Monday, February 18, 2008

We must work together now to forge Montana's forest fire policy

An editorial in the Great Falls Tribune (Montana) by Dr. Thomas H. DeLuca, a senior forest ecologist for the Wilderness Society in Bozeman: It is winter, there's still snow on the ground and no smoke in the air, so now is probably the best time to have a rational discussion regarding wildfires. So it is good that the Montana State Legislature has established a special Fire Suppression Interim Committee to study these issues now.

All Montanans remember last summer's fire season when more than 740,000 acres burned and firefighting costs topped $100 million — with $42.7 million of that being paid by the state. That is an enormous expense to Montana and one that should make us stop and reflect how we might modify wildfire policies to emphasize public safety, reduce taxpayer costs, protect property, and enhance the long-term health of our forests.

Earlier this month I joined with two other local forest experts from the University of Montana and Montana State University to share some of our research and experience with the Fire Committee and to emphasize four points. In response to the increasing occurrence of fire and increasing firefighting costs, the state Legislature established a special Fire Suppression Interim Committee to review wildland fire policy.

First, expect more fires and more fires near communities. Wildland fire has always been a part of Montana's landscapes, and several factors have coalesced to create some of the most severe fire seasons in the state's recorded history. The occurrence of an extended drought, reduced snowpack, past timber management and fire suppression activities have acted as to increase forest fuel accumulation.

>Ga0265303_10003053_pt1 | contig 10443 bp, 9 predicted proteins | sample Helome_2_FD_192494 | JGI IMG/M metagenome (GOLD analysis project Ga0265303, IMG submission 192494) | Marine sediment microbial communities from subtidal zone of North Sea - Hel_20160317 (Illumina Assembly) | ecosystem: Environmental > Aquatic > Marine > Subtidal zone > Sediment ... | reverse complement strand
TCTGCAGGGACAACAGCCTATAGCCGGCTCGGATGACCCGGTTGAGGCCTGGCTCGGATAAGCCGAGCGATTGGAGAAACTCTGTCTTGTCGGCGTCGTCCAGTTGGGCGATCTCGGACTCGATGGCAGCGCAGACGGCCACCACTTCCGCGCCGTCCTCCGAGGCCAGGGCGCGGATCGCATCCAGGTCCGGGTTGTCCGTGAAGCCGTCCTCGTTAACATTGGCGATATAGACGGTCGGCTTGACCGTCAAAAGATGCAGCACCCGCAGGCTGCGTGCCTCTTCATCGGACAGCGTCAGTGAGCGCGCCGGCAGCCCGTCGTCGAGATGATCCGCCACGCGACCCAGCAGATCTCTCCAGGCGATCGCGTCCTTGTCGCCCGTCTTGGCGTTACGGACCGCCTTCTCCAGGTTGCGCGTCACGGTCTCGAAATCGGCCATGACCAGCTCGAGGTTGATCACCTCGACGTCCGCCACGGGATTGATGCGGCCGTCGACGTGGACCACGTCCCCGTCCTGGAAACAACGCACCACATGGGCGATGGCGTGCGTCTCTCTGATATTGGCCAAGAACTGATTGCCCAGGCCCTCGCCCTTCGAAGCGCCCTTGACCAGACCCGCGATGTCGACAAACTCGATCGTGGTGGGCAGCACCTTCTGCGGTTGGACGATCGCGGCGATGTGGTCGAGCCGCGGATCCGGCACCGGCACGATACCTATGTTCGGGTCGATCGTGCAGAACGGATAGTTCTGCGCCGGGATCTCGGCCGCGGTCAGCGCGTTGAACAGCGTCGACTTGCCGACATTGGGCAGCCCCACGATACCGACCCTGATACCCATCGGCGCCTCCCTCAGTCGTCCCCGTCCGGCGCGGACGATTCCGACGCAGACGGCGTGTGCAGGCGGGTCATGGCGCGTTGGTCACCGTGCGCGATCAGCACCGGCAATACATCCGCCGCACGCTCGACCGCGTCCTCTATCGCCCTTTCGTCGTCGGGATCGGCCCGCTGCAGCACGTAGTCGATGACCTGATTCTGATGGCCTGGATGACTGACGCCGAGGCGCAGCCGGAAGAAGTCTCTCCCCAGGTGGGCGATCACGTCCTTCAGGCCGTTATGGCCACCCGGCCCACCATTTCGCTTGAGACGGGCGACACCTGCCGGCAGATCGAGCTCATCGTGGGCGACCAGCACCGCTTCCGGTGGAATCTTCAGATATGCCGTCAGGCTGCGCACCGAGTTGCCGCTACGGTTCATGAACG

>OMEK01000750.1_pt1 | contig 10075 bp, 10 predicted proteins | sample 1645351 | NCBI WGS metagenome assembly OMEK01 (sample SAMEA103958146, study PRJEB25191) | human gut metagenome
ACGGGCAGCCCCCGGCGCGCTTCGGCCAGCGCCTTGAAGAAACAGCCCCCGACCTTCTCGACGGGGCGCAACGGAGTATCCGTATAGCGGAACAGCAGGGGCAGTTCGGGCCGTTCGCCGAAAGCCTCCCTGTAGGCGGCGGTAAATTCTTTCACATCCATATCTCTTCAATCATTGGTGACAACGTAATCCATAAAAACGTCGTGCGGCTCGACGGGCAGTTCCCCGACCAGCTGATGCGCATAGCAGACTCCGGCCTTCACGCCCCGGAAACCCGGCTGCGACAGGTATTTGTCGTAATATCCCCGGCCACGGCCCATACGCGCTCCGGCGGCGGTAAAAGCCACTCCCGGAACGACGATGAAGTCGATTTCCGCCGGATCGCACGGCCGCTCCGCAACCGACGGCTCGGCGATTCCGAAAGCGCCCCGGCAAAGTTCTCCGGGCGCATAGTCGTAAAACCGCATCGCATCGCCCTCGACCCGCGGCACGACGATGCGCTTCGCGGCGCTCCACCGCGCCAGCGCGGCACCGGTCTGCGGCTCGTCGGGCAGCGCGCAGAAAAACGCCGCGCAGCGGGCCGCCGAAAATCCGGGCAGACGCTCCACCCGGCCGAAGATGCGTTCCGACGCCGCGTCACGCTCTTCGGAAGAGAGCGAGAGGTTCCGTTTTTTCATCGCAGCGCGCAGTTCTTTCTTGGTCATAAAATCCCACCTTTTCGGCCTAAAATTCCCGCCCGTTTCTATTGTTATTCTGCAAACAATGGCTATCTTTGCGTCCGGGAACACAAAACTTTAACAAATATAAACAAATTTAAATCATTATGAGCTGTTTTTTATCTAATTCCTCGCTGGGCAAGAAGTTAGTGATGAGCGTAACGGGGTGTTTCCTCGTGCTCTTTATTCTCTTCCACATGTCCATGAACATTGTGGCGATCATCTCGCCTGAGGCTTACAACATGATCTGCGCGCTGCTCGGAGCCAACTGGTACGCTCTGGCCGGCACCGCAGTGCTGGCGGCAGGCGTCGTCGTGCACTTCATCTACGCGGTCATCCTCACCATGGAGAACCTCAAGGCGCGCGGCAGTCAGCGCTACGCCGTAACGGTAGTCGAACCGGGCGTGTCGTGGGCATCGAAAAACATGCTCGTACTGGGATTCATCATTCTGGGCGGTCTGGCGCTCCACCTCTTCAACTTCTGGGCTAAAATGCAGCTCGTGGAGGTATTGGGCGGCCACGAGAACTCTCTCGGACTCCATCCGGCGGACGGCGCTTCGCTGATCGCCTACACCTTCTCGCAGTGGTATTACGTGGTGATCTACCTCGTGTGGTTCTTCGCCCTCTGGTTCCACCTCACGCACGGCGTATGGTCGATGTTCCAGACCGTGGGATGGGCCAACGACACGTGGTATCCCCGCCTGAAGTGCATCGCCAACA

Fuel accumulation combined with the impacts of climate change, increasing length of fire season and higher summer temperatures, have resulted in a great potential for wildland fire. When you include the increasing numbers of people moving into the "wildland-urban interface," Montana's future almost certainly holds more fires near communities.

Second, protecting communities from fire must remain the top priority. … Significant research by the Forest Service and other scientists, much of it done here in Montana, shows that work right around homes does the most to protect structures, provides the biggest "bang for the taxpayer buck," and increases public and firefighter safety. Smart future planning and incentives to help communities Firewise homes and treat nearby lands must be encouraged.

….Finally, the U.S. Forest Service is being forced to focus on fire suppression and less on fire prevention and forest management. The Forest Service budget released recently proposes to spend nearly half the agency's funding on fire-related activities but cuts programs for fire pre-emptive projects like hazardous fuels reduction and fire preparedness. Focusing on just fire suppression during a time of increasing fire occurrence is not sustainable.

Near communities, fire suppression and fuel treatment efforts should be our focus. Homeowners must be empowered to protect themselves by encouraging them to make their communities Firesafe. Farther from communities, fire, both prescribed and wildland, must be used as a tool to restore forests and reduce future suppression costs. Together, Montanans can work toward creating fire-resistant communities in healthy, fire-resilient landscapes.

The Elk Bath picture was taken in Montana by John McColgan, Bureau of Land Management, Alaska Fire Service, on August 6, 2000 on the East Fork of the Bitterroot River on the Sula Complex. The image is credited to the Alaskan Type I Incident Management Team

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